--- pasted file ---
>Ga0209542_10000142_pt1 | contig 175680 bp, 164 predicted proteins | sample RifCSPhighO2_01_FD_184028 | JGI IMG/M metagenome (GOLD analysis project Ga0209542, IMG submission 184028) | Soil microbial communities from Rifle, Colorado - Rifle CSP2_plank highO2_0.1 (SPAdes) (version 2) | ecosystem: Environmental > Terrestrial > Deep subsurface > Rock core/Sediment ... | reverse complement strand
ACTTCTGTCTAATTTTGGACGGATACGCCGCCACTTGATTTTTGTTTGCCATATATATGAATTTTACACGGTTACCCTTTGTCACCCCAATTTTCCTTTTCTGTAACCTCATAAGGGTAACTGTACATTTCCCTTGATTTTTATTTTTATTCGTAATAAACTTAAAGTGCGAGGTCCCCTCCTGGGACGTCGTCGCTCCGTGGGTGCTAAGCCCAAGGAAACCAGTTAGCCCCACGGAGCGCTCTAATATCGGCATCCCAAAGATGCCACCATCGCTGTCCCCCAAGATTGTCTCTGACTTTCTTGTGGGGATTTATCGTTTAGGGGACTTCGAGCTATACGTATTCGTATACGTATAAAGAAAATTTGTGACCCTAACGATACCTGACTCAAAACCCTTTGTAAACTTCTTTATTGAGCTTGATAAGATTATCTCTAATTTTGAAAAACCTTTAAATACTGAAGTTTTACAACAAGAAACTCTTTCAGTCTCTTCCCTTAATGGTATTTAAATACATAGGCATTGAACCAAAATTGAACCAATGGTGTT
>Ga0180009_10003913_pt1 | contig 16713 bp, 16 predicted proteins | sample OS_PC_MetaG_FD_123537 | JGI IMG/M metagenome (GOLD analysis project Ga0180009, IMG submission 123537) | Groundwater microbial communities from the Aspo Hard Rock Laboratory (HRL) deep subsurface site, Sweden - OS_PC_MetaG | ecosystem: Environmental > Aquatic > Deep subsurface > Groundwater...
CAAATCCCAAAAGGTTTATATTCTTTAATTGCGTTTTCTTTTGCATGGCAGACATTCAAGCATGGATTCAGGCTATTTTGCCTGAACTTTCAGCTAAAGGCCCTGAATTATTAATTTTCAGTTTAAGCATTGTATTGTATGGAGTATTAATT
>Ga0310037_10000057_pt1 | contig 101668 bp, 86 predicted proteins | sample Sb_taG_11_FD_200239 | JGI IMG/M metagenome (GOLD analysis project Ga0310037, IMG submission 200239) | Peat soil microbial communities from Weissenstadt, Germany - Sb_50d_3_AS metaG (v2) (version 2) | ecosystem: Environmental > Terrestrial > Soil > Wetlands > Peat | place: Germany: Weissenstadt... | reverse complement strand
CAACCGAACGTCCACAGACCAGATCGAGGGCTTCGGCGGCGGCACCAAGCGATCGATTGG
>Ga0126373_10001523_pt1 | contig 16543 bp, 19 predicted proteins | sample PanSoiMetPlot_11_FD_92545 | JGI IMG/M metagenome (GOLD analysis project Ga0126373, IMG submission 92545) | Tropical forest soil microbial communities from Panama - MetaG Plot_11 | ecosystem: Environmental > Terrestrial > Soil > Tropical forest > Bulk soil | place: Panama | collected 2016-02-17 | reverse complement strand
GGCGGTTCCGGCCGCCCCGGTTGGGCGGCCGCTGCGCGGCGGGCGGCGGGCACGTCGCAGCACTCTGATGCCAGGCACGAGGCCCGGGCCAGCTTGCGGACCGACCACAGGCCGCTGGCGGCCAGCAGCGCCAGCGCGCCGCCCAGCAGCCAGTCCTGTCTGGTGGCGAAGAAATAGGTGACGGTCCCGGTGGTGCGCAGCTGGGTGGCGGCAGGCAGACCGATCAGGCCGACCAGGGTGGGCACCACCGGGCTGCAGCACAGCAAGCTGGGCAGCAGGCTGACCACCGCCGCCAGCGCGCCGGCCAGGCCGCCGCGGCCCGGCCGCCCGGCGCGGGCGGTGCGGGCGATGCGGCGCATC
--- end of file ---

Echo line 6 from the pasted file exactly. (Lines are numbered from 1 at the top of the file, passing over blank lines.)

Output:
CAACCGAACGTCCACAGACCAGATCGAGGGCTTCGGCGGCGGCACCAAGCGATCGATTGG